How fashion portals are making changes at the helm as focus shifts to margins


August 3, 2015

Shambhavi Anand & Rasul Bailay, The Economic Times
New Delhi, 3 August 2015

The stage is set for the next big fight in the online world as new CEOs take the helm at the top fashion ecommerce companies amid mounting challenges of getting customers to buy clothes and accessories without deep discounting.
Over the past few quarters, sales at online fashion companies have slowed as they tried to cut the millions of dollars that went into subsidising products to lure customers with heavy discounting. The change of guard now becomes even more pertinent for growth, analysts said.
Two weeks ago, Flipkart-owned fashion portal Myntra said it hired Ananth Narayanan, a McKinsey India director, as its new chief executive officer to replace Mukesh Bansal, who was named last year as the head of commerce at the country’s largest ecommerce company.

German investor Rocket Internet is preparing management changes at in a bid to lift the performance of the country’s secondlargest online fashion retailer, ET had reported on July 22. CEO Arun Chandra Mohan and managing director Praveen Sinha are likely to be replaced.

"Now, conversations within ecommerce companies are shifting towards making more margins rather than being purely about market acquisition," said Devangshu Dutta, CEO of retail consultancy Third Eyesight. "This will also drive strategies and organisational behaviour that may cause shuffling among senior roles and people."

Reliance Retail recruited Sanjay Mehra, a veteran of 25 years with stints in Gap and Nike, as the chief executive for its fashion and lifestyle ecommerce business. The company is working to bring a host of relatively lesser-known international brands from Europe for its online venture, which will be quite different from its brick-and-mortar fashion business. The Tata Group last year hired Sarvesh Dwivedi as head of lifestyle for its upcoming ecommerce marketplace.

Even though it is a late entrant, Amazon is aggressively ramping up the fashion and lifestyle business. Vikas Purohit, the head of fashion at, has put in place a team, including Vikram Raizada, former CEO of Tara Jewels, and Manish Saksena, ex-chief osperating officer at Tommy Hilfiger India. Fashion designer Narendra Kumar also came on board in 2103 as a creative director to boost Amazon’s portfolio.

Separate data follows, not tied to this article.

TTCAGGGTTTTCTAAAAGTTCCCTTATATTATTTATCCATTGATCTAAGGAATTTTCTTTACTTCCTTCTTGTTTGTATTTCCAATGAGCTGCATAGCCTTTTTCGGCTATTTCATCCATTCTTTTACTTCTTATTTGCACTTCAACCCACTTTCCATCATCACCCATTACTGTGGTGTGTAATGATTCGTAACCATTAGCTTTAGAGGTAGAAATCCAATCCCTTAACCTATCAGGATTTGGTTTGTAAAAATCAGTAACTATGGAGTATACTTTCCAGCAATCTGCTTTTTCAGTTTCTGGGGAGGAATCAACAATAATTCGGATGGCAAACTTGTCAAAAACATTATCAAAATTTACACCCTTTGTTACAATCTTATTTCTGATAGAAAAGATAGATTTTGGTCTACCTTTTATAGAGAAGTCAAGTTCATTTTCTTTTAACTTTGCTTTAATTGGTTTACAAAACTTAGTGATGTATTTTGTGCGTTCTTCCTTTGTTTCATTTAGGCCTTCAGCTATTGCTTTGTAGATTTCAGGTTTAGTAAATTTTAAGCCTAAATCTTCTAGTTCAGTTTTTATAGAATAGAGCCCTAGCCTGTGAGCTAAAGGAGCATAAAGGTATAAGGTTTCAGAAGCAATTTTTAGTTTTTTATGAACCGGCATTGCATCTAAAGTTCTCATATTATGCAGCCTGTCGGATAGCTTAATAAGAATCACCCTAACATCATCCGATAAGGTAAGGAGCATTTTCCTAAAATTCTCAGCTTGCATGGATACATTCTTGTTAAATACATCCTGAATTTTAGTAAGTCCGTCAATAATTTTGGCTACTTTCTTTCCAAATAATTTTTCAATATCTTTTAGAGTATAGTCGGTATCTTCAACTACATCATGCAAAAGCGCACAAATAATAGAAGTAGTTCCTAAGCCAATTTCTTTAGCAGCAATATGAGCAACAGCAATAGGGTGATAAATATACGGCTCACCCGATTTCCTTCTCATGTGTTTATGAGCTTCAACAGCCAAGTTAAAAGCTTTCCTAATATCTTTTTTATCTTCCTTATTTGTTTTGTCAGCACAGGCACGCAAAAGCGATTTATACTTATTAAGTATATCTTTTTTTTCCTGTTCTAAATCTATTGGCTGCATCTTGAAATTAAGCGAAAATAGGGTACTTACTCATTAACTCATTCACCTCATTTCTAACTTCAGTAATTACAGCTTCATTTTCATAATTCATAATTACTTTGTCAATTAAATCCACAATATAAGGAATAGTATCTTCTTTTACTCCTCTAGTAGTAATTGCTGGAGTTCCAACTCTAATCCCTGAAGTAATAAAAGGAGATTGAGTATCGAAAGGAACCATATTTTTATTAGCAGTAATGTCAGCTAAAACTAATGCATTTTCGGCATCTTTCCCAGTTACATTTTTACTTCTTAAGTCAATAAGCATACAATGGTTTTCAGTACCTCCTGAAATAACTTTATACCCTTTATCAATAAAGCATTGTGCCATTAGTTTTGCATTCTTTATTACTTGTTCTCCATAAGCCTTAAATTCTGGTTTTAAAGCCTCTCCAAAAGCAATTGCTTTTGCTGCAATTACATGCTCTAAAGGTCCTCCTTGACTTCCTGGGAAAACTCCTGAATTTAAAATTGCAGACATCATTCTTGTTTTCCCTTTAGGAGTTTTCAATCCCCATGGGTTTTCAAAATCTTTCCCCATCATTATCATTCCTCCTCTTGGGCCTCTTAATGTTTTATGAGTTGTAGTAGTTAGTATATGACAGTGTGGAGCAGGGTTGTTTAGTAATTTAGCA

The boom in the online fashion segment is such that the Seattle-based ecommerce giant is creating its own private label in the fashion and lifestyle segment, perhaps making India the first country where Amazon has its own private fashion labels.

"Initially ecommerce — in fashion as well — revolved around building the market and was more transaction-based," said Nitin Chhabra, chief executive of Ace Turtle, which has the mandate to bring dozens of foreign brands to sell on Myntra. "As there are too many me-too models currently, the time has come to have differentiating aspects and fashion ecommerce companies will move toward more personalisation and enhance the experience part of it."

Indians bought fashion products worth $559 million online in 2013, according to an April report by venture capital firm Accel Partners, an investor in Flipkart.

Snapdeal has said it is targeting to sell $2 billion worth of fashion and lifestyle products this year through its flagship platform and, which the New Delhi-based company acquired in February.

In a bid to reach its goal, Snapdeal picked Amit Maheshwari, vice president of its fashion division, as the new chief executive of Exclusively. com, which sells labels from designers, including Rohit Bal, Manish Malhotra and Tarun Tahilani.

Reliance Industries and Tata Group, India’s biggest conglomerates, also want a share of India’s burgeoning online fashion market.

Reliance Retail is planning a big push in the ecommerce segment this year through the rollout of an online fashion store, chairman Mukesh Ambani announced at the Reliance annual general meeting last month.

The Tata Group is seeking to make a mark by enlisting global fashion brands as part of its portfolio, which is expected to debut in the springsummer season next year, according to people familiar with Tata’s plans.

Tata is trying to convince Spain’s Inditex, a partner with Trent, to sell its highly successful Zara brand on its marketplace. Zara is sold only on its own site and not through third-party websites. So if that happens, it would be a first for the Spanish brand.

(Published in The Economic Times.)